Freshman Ravjot Bhasin adjusted to college life easily, even though he says the majority of students misunderstand his religion.

“The first time they see you they think ‘oh he’s a Muslim, he wears a turban,’ which is a really common misconception because 99 percent of people that wear a turban in America are actually Sikh,” he said. “I have to explain that I’m a Sikh and I wear it because of my religion.”

Bhasin said he is a more modern Sikh in his daily life but after college wants to become an Orthodox Sikh. For him, praying is “like a sense of bliss.”

“Before tests, when I can’t sleep or after a difficult day. I just pray and I feel better,” he said. “I’ve done these things my whole life and I still do them in college. It always works for me.”

At school, Bhasin has been able to find a community that always pushed him to stay true to his religious ideas.

“Even though there is a lot more work to be done in college and it’s harder to keep up with religion, the strong Sikh community here always has your back and will always help you out. Someone is always ready to come to Nationals with me,” Bhasin said, referencing the Sikh Gurdawa temple in D.C.

Sometimes, he said, he will go to class wearing only a bandana instead of the full turban and his friends and roommates with shove him back to his room, reminding him of the turban’s importance.

Bhasin said he misses being able to pray with his family, where there is a prayer room they dedicated to the Holy Scriptures and religion.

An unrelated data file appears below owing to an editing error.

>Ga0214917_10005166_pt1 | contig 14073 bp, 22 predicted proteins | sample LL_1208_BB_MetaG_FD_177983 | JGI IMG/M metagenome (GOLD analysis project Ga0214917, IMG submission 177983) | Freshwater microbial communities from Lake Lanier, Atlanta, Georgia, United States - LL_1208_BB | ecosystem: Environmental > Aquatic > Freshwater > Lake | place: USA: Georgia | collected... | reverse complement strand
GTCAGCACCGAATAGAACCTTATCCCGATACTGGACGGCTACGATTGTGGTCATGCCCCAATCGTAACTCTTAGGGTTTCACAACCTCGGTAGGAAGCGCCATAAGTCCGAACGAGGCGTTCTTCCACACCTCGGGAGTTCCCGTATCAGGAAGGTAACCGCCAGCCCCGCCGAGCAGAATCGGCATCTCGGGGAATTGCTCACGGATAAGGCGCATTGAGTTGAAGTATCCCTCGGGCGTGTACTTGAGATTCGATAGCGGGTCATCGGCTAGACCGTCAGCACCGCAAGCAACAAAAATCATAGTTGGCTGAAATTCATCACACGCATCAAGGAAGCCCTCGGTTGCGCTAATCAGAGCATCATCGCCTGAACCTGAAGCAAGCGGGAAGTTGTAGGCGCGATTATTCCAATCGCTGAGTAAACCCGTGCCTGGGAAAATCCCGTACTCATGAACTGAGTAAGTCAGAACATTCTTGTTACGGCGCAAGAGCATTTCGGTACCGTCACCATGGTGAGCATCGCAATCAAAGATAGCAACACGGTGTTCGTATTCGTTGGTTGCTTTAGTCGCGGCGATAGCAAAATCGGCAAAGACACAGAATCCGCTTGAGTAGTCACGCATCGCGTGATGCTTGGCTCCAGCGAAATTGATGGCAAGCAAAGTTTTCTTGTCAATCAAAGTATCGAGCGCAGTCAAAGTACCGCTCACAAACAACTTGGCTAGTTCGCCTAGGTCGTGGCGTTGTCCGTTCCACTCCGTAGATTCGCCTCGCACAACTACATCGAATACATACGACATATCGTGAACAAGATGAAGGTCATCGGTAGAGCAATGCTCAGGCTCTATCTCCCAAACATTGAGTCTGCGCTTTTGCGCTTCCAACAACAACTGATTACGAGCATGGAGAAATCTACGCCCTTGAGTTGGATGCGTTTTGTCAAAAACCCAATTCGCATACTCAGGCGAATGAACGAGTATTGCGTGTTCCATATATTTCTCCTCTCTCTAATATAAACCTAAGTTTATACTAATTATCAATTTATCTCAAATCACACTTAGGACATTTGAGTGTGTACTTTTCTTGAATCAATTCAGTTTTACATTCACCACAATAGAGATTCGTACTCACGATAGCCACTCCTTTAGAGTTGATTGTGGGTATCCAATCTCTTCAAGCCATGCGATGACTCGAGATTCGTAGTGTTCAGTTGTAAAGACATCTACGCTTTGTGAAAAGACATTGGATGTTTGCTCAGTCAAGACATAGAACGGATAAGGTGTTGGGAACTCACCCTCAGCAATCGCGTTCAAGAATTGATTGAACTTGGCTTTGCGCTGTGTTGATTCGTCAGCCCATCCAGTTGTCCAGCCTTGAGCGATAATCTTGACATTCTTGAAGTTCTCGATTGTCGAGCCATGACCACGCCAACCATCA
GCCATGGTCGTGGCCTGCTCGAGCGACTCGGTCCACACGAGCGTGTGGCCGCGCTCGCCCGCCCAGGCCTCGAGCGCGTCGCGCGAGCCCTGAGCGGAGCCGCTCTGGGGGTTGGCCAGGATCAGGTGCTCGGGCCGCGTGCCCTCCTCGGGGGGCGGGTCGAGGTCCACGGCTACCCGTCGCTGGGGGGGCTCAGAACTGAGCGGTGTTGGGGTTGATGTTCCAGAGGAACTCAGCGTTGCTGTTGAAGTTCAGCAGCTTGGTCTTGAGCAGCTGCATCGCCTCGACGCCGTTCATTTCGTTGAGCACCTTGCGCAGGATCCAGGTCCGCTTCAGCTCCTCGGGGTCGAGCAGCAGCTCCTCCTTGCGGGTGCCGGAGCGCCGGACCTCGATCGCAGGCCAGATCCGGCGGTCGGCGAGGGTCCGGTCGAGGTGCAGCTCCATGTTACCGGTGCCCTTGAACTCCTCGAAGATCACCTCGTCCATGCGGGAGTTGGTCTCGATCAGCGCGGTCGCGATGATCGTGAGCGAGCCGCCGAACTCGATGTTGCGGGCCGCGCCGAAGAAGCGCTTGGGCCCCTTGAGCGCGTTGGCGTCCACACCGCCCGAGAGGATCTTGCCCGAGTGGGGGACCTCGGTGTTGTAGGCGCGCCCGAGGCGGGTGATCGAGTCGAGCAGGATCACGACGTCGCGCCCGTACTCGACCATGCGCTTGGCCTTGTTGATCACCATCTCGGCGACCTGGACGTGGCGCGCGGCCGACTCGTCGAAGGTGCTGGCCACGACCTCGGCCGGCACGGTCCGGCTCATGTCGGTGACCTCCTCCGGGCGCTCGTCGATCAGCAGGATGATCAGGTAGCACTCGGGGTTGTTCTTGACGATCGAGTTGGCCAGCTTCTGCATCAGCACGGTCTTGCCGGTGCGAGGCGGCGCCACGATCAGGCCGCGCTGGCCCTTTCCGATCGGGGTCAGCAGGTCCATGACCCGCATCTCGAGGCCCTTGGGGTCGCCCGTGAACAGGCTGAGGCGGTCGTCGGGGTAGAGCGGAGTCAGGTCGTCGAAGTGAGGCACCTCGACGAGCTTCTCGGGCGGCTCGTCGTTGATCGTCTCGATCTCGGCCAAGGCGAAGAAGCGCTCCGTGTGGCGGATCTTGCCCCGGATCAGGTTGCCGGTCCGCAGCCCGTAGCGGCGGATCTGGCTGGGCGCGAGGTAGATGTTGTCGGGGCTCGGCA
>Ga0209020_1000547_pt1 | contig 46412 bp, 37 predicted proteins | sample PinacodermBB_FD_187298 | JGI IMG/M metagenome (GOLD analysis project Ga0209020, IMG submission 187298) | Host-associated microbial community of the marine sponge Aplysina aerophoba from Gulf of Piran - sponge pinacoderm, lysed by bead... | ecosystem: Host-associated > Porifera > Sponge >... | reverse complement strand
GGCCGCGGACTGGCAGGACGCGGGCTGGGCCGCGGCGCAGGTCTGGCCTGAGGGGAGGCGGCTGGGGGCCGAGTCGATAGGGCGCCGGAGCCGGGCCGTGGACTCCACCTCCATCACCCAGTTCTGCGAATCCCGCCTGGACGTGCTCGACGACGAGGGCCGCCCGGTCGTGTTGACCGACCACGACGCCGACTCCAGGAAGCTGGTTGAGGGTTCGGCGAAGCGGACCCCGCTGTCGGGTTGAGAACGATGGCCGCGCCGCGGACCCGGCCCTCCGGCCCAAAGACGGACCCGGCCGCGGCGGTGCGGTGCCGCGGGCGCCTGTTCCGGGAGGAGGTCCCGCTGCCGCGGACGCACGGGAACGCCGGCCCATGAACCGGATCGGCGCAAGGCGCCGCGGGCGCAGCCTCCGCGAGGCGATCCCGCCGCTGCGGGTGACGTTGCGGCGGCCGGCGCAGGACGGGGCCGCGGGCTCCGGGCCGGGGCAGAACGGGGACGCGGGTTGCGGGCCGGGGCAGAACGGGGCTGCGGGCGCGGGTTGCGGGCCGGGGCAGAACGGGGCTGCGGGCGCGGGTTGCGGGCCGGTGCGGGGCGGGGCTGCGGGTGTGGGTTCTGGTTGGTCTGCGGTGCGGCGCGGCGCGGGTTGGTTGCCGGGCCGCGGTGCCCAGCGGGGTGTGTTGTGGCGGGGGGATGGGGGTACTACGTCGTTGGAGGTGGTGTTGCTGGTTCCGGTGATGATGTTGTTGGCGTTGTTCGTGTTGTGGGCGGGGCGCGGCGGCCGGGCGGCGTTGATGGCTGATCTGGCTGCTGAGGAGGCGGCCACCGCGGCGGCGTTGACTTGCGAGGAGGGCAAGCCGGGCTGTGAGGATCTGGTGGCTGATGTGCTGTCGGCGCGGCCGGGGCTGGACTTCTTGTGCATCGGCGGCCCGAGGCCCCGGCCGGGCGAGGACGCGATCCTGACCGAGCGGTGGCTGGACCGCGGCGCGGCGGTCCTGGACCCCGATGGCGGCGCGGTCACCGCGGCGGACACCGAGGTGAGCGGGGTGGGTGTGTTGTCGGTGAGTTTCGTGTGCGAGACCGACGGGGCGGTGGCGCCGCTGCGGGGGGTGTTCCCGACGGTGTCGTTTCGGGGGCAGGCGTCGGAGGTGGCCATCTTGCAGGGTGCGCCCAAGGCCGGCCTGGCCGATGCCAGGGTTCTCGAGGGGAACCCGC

Attending Sikh Sunday school every week taught him a lot about the religion, but he said his grandmother, who he lived with growing up, was the one who helped him memorize the Holy Scriptures, a milestone for a Sikh youth.

Sikhs like Bhasin believe in holy tenets called the five Ks. In English, they are – Kesh: which is uncut hair, kanga: which is a wooden comb kept in the hair under the turban, kara: an iron bracelet which serves as a reminder for Sikhs to follow the morals of not stealing, kachera: cotton briefs which stand for control over lust and kirpan: a small dagger to protect others.

“I usually wear the bracelet, but I never put it on after security check at the airport. I don’t think I’m going to wear all those items until I’m Orthodox. I don’t feel it’s necessary yet,” Bhasin said.

Wearing a turban is a valued part of his religion, Bhasin said, but the cultural and social implications of his choice can be difficult.

“Around 9/11 it got really hard. I remember my uncle was in the city and had to take his turban off in the car,” he said. “When we would go out people would yell vulgar things like ‘Osama’s nephew’ at me.”